When parents separate there can be issues over the arrangements for children and, in particular, how your children’s time will be divided on special occasions such as Christmas.
With so many couples now relying on the Bank of Mum and Dad when they set up home together, divorce throws up a whole new set of problems for parents who want to safeguard the investment they made in the early stages of the relationship.
Harrogate Family Law is 8 today! To mark this milestone our Managing Director and the Firm’s founder, Andrew Meehan, has been asked his thoughts on the last 8 years and what the future holds for Harrogate Family Law.
Following on from last week’s blog, read on to find out more about how to take back control when you are separating.
1. Time: the greatest healer?
You may find yourself in shock. This may be a position you never thought you would end up in. You probably have no idea what to do. It sounds like a cliché, but time really is a great healer. It is important to take some time for you. Do the things you like doing and make an effort to put yourself first.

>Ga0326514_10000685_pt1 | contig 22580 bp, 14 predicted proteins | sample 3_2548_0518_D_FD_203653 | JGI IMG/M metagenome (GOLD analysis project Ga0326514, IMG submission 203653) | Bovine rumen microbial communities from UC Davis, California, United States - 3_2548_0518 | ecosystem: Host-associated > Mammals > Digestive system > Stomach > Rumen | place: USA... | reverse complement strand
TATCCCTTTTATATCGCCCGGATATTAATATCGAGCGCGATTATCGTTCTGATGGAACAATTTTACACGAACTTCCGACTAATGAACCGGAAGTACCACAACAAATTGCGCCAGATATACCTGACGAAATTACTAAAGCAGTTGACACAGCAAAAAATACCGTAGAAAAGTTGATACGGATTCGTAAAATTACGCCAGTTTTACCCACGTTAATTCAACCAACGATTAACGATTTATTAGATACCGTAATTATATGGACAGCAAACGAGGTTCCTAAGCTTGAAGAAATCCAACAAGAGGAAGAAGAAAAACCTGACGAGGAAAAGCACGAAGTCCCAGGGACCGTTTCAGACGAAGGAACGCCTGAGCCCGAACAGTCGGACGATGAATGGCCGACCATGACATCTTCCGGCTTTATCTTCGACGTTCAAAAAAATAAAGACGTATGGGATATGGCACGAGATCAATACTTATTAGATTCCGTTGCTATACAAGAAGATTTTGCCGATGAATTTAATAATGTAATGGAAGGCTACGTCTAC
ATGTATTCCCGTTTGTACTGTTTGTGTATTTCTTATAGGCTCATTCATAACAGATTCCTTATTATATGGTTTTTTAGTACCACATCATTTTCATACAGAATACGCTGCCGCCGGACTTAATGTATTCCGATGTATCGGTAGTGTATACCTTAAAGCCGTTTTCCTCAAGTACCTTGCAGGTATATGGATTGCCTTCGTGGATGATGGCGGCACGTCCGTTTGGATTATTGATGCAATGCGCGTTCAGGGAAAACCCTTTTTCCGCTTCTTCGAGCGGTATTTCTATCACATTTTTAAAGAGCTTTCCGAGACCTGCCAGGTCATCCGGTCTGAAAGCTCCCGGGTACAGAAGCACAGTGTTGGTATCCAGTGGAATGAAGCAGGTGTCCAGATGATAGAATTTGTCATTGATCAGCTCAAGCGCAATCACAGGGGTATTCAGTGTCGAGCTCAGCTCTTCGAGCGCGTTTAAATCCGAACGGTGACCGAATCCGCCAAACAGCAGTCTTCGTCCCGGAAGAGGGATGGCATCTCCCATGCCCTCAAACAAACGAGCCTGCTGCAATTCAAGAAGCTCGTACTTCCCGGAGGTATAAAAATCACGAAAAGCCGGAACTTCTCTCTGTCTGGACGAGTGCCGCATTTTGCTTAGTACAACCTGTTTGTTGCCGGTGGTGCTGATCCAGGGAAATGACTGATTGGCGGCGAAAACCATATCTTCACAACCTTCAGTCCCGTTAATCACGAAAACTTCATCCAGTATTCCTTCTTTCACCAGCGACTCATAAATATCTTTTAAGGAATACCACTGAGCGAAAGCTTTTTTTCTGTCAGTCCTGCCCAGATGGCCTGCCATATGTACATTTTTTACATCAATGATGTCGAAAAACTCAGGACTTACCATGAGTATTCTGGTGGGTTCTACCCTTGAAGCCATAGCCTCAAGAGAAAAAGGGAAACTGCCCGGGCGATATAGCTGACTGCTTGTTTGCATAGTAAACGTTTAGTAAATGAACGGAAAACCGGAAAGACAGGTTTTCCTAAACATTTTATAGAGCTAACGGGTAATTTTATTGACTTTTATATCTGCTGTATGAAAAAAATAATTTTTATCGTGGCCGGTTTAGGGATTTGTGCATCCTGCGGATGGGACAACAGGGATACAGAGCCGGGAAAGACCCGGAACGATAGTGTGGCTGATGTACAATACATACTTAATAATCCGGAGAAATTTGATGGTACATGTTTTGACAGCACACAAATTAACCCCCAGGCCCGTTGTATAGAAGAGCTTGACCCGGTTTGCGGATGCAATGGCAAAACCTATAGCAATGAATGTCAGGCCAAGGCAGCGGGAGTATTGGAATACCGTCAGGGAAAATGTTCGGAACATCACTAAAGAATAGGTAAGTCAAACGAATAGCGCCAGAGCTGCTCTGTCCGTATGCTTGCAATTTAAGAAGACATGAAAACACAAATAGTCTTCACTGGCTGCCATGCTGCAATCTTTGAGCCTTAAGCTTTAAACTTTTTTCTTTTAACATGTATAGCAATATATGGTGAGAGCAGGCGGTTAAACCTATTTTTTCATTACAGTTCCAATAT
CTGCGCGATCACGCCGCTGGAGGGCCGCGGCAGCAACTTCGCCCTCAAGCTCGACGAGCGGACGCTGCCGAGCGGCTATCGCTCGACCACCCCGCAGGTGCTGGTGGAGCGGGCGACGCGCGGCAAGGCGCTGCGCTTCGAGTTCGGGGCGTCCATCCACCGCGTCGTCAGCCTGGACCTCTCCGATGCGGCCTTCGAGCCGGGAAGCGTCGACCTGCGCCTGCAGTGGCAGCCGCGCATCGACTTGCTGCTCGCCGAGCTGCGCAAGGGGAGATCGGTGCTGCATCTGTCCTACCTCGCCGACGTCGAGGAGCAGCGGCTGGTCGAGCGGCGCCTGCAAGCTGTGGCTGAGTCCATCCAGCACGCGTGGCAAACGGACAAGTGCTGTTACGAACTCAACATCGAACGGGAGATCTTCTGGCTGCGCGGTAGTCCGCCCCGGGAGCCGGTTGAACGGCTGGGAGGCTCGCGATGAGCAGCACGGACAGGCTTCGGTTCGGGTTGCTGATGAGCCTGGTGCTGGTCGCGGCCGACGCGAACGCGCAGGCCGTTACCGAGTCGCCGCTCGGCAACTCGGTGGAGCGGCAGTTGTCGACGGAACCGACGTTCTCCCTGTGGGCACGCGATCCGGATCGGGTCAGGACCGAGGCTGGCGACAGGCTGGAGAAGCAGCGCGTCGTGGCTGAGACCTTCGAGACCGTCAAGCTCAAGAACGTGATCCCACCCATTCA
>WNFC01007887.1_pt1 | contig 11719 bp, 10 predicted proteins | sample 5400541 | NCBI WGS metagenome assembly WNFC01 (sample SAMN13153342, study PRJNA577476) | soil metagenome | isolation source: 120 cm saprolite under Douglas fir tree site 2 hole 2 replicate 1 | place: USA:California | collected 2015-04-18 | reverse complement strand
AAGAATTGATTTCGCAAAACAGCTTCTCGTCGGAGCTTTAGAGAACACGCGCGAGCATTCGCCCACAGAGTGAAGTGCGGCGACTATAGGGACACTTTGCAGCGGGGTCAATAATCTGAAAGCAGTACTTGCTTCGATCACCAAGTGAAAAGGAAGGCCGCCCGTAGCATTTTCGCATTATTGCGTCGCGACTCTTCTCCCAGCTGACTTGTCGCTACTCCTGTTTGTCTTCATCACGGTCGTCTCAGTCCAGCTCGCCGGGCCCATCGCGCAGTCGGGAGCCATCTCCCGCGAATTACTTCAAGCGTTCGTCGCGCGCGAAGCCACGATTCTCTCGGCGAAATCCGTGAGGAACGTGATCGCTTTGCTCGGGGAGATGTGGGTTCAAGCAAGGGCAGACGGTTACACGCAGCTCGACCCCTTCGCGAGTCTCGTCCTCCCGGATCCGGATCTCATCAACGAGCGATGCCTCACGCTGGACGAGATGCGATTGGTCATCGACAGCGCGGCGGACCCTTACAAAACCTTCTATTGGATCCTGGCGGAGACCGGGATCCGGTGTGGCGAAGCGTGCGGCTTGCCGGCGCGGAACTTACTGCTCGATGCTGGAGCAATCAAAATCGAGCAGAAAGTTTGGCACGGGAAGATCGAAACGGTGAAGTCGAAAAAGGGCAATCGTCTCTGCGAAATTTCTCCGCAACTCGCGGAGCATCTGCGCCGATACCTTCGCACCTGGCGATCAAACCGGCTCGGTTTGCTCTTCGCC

After parents separate there can be issues over the arrangements for the children and the subject of holidays can be particularly contentious.
Historically the family justice system has not always been progressive and forward thinking. Thankfully over the years there has been positive movement ensuring that everyone is treated equally and with respect.
Father’s Day can be a poignant time for separated parents.
When parents separate and can’t agree the arrangements for their children, it can be difficult for grandparents to see their grandchildren.
When you’re going through divorce it is quite natural to be worried about how your relationship with your children might change and how much time you will be able to spend together in future. You might also be afraid of losing contact with your children altogether.